Richard Sherman has a side the public doesn’t see
By Sam Farmer
Los Angeles Times
Long before Seattle’s Richard Sherman learned to talk trash, his dad hauled it.
Kevin Sherman, father of the talkative and provocative Seahawks cornerback, has worked for the Los Angeles sanitation department for 26 years. Each day, he gets up at 3:45 a.m. to drive a trash truck, typically opting to work holidays to make more money.
“People say, ‘Let your son take care of you,'” said the elder Sherman, 50. “Yeah, but I’ve got a few years left until I retire. Why would I mess up my own retirement? Why should my son have to foot everything? I have a medical plan that will cover me. Why should my son have to pay my medical bills? It doesn’t make sense to me.”
Ask Richard Sherman about his 4.2 grade-point average at Dominguez High in Compton, Calif., or his Stanford education, and he points to the work ethic he learned from his father and mother, Beverly, who works with disabled inner-city children.
“I think it was incredibly significant,” Sherman said of his parents’ example. “It forced my brother and me to understand priorities and family. You’ve got to do everything in your power to make sure your family is taken care of.”
Of his mother, he said: “She’s always been the one holding down the household. . . . I’ve gone up there many times to see her and spend time with the kids. It’s remarkable, man. That’s probably as humbling as it gets.”
This is the other side to Sherman, whose chest-thumping bravado on the field — something that has made him a Super Bowl week star — is in sharp contrast to his happy-go-lucky and endearingly conscientious personality off it.
His pro wrestling-style tirade on national TV after the NFC championship game against San Francisco made him look out of control and emotionally unstable. In an interview with Fox’s Erin Andrews, moments after his game-saving deflection of a would-be touchdown pass to Michael Crabtree, Sherman screamed about being the best corner in the league and chided the 49ers for daring to test him with a “sorry” receiver.
That wasn’t a first for Sherman, who runs his mouth like a carnival barker during games. He famously got in Tom Brady’s face last season after a victory over New England in Seattle, and, after a playoff victory at Washington in early 2013, was slapped in the face by Redskins tackle Trent Williams.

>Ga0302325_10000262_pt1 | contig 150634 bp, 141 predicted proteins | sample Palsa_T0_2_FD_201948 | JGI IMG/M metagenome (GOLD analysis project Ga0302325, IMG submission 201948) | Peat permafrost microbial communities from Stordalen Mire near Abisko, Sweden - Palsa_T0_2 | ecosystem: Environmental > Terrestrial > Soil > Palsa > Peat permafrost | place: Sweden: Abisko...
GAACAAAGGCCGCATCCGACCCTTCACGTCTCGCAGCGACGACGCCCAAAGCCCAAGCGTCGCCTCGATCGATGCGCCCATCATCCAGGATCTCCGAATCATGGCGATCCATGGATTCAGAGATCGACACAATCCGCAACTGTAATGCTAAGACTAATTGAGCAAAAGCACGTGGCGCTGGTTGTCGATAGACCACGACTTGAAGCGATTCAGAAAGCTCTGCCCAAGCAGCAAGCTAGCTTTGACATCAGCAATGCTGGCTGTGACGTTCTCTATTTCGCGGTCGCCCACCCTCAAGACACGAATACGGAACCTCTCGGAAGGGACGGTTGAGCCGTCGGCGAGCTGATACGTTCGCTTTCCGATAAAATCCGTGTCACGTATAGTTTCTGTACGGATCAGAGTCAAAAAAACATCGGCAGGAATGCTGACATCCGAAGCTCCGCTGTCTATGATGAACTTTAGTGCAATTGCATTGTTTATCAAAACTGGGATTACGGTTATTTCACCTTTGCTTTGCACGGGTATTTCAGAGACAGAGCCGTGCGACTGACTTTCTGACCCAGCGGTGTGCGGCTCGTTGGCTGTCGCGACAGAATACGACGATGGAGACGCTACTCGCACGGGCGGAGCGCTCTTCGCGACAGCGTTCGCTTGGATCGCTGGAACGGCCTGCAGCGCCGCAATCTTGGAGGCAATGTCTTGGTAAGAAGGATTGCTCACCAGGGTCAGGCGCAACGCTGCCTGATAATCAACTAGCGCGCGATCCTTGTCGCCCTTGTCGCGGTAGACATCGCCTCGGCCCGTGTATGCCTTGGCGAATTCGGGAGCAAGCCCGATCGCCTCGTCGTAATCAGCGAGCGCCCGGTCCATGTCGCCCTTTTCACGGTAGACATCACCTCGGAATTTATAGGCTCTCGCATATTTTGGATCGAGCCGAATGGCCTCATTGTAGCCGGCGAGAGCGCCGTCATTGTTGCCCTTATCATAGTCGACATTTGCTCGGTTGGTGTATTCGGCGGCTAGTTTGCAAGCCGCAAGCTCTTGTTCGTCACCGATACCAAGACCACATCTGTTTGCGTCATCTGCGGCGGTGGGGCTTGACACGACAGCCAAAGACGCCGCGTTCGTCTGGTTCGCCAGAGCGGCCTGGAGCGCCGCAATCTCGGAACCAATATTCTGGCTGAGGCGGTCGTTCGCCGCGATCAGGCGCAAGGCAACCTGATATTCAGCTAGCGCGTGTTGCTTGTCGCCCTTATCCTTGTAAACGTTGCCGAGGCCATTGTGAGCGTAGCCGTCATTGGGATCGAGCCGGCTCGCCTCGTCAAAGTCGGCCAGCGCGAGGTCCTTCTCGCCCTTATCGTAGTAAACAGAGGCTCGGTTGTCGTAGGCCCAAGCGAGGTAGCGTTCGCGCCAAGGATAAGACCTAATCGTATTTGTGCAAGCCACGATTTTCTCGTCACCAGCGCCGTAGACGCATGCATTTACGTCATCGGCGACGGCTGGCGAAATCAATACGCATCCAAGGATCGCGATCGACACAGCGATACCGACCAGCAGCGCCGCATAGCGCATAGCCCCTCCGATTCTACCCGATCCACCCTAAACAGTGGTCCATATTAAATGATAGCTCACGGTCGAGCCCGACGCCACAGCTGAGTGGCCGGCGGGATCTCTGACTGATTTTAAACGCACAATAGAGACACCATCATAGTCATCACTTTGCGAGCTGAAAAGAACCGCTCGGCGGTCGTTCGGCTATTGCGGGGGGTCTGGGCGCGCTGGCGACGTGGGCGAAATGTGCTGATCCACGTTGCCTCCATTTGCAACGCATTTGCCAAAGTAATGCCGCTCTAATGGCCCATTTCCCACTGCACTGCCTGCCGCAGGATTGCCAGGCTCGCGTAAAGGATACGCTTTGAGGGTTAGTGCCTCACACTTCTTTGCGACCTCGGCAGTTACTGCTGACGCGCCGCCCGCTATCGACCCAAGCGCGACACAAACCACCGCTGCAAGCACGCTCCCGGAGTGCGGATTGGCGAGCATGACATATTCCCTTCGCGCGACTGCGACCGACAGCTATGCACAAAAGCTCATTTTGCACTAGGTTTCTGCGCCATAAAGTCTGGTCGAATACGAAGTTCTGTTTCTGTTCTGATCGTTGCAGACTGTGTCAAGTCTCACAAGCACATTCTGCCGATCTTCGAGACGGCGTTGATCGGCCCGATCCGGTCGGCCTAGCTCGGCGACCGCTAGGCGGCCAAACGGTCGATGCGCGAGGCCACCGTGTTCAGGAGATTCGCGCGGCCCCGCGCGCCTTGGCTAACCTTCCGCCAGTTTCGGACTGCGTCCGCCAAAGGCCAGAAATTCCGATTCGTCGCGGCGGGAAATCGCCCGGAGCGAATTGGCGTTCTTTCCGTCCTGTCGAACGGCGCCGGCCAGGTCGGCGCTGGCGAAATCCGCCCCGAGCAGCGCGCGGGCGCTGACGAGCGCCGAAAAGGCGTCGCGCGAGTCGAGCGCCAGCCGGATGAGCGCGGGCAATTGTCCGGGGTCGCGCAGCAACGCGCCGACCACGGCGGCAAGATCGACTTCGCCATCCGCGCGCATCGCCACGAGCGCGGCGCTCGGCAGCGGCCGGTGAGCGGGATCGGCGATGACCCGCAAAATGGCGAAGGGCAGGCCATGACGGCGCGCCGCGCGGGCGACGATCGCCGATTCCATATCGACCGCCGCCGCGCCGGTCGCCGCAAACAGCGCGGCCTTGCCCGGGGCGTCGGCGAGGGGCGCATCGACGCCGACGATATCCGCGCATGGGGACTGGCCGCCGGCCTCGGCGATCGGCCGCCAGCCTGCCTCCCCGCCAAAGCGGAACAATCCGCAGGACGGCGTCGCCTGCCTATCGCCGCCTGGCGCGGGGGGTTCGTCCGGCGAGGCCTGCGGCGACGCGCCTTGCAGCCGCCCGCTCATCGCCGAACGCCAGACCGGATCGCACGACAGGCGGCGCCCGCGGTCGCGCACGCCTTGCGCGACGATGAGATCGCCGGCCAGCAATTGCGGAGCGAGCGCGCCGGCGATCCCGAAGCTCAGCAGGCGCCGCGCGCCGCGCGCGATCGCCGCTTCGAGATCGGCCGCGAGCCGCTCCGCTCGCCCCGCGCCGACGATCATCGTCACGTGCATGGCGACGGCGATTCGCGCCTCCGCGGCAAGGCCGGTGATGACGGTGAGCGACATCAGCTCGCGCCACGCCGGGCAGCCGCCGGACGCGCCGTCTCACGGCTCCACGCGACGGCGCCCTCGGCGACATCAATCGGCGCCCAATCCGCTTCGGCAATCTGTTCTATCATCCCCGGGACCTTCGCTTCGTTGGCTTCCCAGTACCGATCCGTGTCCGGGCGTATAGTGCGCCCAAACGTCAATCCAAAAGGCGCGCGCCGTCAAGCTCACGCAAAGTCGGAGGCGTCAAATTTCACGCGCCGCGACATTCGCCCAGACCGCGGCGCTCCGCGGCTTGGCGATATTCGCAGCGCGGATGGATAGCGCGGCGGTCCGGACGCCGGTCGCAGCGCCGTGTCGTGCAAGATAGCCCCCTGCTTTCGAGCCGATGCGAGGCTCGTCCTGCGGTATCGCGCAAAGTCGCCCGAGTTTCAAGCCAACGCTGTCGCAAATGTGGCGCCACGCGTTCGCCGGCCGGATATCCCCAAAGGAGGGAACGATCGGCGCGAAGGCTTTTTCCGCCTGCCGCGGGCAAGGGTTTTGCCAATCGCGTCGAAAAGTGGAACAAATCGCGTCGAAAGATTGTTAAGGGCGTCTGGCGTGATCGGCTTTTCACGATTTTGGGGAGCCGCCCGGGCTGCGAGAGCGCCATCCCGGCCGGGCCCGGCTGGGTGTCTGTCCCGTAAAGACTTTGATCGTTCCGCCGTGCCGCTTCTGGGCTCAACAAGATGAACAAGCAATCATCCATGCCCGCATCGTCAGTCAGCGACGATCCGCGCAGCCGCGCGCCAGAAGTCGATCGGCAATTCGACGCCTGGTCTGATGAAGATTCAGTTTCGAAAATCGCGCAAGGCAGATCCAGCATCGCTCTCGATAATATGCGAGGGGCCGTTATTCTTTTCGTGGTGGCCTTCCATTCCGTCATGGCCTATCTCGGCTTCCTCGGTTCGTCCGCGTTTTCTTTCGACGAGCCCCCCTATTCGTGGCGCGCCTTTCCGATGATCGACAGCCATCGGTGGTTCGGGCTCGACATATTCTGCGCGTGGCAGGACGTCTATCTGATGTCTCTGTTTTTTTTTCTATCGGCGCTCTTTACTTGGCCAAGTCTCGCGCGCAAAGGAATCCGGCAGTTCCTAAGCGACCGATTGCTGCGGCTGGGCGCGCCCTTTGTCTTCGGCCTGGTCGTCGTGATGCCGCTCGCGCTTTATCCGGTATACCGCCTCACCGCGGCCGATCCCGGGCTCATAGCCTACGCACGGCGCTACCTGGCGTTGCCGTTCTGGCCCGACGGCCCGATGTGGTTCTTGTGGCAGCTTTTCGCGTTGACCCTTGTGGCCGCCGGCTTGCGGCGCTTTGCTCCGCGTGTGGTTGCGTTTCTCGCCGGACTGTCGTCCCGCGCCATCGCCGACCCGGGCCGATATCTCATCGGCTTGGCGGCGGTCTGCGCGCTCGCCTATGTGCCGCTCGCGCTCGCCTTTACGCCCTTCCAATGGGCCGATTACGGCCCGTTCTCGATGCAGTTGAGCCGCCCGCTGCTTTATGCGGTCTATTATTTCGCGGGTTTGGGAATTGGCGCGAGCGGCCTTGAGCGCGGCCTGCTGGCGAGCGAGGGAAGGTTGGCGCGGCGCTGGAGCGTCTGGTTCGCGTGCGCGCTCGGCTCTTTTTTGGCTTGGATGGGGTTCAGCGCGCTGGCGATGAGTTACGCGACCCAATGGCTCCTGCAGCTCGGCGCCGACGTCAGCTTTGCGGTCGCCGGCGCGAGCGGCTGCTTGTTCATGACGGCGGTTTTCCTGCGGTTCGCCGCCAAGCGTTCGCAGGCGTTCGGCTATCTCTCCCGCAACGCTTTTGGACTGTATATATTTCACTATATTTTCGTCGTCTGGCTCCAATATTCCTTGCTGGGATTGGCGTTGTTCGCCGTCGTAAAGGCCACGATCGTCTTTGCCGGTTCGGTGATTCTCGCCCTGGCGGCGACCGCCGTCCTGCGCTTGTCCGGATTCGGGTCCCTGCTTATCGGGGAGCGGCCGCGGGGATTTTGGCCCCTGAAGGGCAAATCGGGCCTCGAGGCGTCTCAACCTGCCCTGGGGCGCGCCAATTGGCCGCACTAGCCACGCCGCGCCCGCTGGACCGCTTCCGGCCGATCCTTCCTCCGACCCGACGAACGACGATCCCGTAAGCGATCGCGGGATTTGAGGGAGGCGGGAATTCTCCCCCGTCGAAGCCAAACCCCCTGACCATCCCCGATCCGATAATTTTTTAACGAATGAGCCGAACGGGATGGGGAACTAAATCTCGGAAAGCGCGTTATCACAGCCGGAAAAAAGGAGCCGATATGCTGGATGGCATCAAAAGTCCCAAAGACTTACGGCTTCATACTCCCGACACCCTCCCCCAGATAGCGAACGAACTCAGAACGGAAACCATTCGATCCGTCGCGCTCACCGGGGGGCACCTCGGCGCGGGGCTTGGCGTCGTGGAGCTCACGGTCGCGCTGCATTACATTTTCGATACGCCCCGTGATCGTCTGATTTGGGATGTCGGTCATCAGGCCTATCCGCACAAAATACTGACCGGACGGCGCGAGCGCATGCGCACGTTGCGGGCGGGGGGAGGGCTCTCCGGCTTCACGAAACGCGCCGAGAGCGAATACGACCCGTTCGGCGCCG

Kevin Sherman said his son is simply “portraying a personality” when he steps onto the field, and that he would not be as good a player were he to suppress that.
“You cannot bring enough heat to be an athlete in this game if you’re not overcharged,” the father said. “Because you’re supercharged when you get inside those lines. And when you’re over here [outside the lines], you’re just being yourself, kind of laid back and relaxed.”
Kevin and Beverly Sherman were at the 49ers-Seahawks game, sitting in seats behind the end zone where Richard made his victory-saving play. Beverly joined her son on the field after the game. Kevin didn’t budge.
“I sat there for a good 30 minutes after the game was over,” he said. “It was kind of a proud moment, you know? I had to sit there and gather myself, then I headed down to where the parents go.”
In many ways, the son is living his father’s dream. Kevin Sherman was a good athlete at Crenshaw High, but surely would have been better had he not lost his right eye in a go-kart explosion at age 14. He said he wasn’t in a gang, but spent a lot of time with gang members. At 18, he was shot twice in the chest, the bullets narrowly missing his heart.
“After that I said, ‘To hell with hanging out with people,'” he said. “I went out and got a job, and I’ve worked ever since.”
He worked in fast-food restaurants, and a flower shop, before getting a job with the sanitation department, where he has spent nearly three decades.
“It’s not as tough as it used to be,” he said. “We used to hand-load. We’d literally pick up the cans and dump them. Now, it’s gotten a little easier. It’s more of a prideful job now; you stay clean most of the day. The old days were sweaty. You’d bust your back just to get through.
“You would work a good solid four hours, and you would be soaked from head to toe. You’d go in and take a shower and go home. Just some of the grossest stuff you’d ever want to see . . . it’s horrendous. It’s very humbling. But to me, it didn’t matter. It was the price I had to pay to feed my family.”
His sons, Branton and Richard, were watching. Branton went on to play football at Montana State and is now his brother’s business manager.
“My dad didn’t have an easy upbringing at all,” Richard said. “Just living with one eye is tough in its own right. But then all the adversity that came with it, it’s remarkable how far he’s come and how hard he’s worked. When I was young, I tried to drive with one eye closed just to see how hard it was. I can’t imagine going through that.”
Often, when one sense is lost, others are heightened. Sherman said his father’s vision in his good eye is uncommonly sharp — and it was with that keen eye that Kevin Sherman witnessed the biggest play of his son’s life.
“I’m so glad my dad was there to see that,” Richard said. “You always want to make your dad proud, and I’m very happy he got a chance to see that game. He also had a dream to play in the NFL and do all these things, but it didn’t end up working out because of all these circumstances. He’s been able to live vicariously through his son. That makes me pretty happy too.”
Kevin Sherman will attend the Super Bowl on Sunday and, naturally, will fly back to L.A. the next morning.
He’s working Tuesday.